At the risk of sounding like a proponent of some synthesis of eastern religions, I struck upon something last night that has helped me wrestle with the implications of my own and my nations material prosperity, God’s concern for the poor, and the Christmas season. This is the gist of what ran through my mind: “Embrace God’s love for the poor and disadvantaged.”
This is a very helpful, if not groovy, starting point if we desire to move closer to God’s heart for humanity and our calling here on earth. Scott over at theopraxis provided a helpful way of thinking about this a few weeks back while reviewing Brian McLaren’s latest book by saying that all of our problems can be solved within Jesus’ command to love God and to love one another (or neighbor). That covers so much and reveals God’s heart.
The trouble is we try to do God’s work without God’s heart. We know “that which we ought to do, but we do not want to do those things which we ought do,” if you’ll allow me a paraphrase of the King James Version. In short, our minds and hearts are not in line with what we’re doing, and so we act out of guilt, fear, and obligation, and then we end up hating ourselves, others, and God.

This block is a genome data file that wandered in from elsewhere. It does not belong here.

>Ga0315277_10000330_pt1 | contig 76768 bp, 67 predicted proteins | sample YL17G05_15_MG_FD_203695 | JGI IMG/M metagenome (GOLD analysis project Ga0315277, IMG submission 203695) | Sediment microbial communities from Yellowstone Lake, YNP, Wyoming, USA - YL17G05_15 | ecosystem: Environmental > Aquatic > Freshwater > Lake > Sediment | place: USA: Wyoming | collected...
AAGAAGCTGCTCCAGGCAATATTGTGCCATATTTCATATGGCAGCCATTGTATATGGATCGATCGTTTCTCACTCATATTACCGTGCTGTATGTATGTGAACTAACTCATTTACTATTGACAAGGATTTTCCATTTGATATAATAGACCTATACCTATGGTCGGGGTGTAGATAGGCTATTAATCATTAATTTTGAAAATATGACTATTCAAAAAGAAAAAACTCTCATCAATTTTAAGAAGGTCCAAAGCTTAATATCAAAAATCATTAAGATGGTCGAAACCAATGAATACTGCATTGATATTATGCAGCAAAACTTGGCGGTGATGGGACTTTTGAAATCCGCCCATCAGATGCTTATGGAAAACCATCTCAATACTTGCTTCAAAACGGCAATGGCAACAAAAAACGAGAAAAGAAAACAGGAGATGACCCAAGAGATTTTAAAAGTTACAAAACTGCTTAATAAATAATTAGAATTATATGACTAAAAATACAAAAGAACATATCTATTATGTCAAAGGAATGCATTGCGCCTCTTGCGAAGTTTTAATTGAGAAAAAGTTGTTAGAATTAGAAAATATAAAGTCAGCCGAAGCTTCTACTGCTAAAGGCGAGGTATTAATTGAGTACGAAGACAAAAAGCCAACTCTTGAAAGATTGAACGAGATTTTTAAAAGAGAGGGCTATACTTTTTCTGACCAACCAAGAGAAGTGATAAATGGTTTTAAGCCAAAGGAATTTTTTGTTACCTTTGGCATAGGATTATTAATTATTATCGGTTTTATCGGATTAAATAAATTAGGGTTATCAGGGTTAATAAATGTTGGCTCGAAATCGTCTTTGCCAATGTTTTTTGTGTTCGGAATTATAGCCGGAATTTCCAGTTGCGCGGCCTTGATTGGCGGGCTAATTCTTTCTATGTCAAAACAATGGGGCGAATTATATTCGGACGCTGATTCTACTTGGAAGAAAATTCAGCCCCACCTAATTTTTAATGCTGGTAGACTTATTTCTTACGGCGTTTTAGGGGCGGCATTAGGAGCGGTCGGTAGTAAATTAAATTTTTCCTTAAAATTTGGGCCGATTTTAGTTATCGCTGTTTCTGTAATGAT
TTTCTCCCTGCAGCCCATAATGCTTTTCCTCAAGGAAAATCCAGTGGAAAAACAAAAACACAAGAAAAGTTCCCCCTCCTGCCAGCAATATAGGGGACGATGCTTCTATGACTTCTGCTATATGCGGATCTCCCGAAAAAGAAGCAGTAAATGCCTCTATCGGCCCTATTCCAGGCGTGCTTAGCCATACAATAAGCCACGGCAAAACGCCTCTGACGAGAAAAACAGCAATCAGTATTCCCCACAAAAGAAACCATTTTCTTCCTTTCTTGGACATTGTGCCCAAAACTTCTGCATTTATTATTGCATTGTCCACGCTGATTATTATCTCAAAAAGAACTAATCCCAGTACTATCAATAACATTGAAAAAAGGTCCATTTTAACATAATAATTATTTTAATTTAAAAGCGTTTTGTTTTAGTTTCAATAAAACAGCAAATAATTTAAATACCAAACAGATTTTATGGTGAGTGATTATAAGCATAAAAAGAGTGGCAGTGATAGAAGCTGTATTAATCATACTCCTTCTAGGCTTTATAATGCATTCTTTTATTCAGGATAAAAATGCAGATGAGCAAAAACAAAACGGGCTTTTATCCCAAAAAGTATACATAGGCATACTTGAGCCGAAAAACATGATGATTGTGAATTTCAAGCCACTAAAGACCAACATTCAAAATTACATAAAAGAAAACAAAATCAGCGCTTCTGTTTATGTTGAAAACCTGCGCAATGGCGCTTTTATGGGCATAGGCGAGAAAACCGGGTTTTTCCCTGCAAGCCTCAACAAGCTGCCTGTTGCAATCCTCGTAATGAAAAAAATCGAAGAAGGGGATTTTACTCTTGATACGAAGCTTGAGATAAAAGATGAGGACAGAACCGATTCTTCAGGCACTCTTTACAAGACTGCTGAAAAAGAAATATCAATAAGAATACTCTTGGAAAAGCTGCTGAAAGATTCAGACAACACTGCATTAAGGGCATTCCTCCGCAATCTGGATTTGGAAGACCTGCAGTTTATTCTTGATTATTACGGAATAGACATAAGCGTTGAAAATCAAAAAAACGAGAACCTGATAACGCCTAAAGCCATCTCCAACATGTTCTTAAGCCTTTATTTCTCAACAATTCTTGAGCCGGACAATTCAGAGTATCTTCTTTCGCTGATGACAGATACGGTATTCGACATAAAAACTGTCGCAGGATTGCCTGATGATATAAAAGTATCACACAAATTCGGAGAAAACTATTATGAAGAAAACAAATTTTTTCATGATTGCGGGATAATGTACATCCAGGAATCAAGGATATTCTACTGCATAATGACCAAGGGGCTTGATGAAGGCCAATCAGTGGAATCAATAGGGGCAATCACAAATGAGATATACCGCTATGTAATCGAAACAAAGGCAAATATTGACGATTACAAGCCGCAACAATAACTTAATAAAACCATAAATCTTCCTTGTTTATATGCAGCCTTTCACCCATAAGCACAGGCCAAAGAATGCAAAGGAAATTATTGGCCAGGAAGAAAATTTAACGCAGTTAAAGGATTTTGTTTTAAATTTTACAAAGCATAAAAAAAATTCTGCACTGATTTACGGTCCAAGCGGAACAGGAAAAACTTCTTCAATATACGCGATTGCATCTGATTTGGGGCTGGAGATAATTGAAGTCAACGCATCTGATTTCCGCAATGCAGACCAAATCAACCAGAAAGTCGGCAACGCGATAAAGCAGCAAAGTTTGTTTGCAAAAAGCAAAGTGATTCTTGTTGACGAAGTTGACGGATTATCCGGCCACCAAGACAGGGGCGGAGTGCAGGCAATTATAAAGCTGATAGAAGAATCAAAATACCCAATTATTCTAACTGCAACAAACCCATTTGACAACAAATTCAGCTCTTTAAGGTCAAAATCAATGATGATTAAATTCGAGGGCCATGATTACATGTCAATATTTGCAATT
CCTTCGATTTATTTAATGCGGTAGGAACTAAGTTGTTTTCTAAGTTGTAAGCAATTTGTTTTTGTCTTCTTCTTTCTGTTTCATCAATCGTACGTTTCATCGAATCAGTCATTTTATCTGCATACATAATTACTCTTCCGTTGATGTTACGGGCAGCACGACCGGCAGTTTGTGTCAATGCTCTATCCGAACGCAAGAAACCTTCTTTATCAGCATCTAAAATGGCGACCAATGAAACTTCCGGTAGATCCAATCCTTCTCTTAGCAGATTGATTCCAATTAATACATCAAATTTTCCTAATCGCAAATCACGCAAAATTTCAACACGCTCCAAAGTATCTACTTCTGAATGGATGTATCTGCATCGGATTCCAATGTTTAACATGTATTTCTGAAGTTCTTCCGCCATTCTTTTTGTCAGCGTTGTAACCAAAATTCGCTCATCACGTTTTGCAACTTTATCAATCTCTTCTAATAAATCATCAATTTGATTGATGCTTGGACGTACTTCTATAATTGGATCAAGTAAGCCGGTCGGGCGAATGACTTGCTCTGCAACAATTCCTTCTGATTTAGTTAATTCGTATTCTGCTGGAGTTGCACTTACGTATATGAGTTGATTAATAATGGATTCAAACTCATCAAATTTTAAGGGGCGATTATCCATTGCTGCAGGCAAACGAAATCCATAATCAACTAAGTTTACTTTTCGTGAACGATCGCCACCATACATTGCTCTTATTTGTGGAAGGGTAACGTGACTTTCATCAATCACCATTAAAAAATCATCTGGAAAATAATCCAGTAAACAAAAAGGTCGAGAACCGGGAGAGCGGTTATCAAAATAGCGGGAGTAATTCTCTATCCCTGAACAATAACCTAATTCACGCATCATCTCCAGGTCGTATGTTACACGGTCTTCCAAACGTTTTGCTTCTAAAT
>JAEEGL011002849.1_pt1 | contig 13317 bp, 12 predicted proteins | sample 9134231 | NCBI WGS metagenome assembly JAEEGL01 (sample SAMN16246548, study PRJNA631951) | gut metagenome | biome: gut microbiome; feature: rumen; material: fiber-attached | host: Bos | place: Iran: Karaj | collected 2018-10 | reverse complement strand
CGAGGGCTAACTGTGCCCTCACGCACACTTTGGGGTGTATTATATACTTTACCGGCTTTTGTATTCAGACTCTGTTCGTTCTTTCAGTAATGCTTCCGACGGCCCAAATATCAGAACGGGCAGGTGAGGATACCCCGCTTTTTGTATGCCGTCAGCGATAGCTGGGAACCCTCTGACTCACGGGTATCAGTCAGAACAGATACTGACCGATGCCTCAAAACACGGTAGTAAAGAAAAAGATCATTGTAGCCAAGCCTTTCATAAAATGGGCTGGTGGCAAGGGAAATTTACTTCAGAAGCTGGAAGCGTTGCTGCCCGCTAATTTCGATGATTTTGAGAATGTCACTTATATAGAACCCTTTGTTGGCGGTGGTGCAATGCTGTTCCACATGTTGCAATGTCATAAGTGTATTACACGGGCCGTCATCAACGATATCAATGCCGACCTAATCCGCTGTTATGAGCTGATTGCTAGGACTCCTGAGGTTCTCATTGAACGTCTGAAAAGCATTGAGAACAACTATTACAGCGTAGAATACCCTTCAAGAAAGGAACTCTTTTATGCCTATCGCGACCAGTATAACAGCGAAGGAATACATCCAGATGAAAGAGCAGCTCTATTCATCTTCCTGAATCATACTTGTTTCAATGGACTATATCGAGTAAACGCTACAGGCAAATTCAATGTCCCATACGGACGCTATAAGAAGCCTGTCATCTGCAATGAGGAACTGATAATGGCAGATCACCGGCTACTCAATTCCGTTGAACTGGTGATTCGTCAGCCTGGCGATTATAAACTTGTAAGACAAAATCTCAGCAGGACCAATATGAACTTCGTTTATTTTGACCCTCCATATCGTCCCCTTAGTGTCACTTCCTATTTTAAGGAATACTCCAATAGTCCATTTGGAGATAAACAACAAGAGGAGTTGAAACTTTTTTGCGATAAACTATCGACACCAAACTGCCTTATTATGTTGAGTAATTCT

So let’s start at step one. Ask God to reveal his heart to you. Keep your eyes and ears open for opportunities to serve, keep works in mind, and maybe even keep serving wherever you may be, but make the love of God, his will, and his desires the center.
Just like, ask the great spirit to guide you, and like whatever, and then you’ll be like “Whoah,” and others will be like, “right on man.”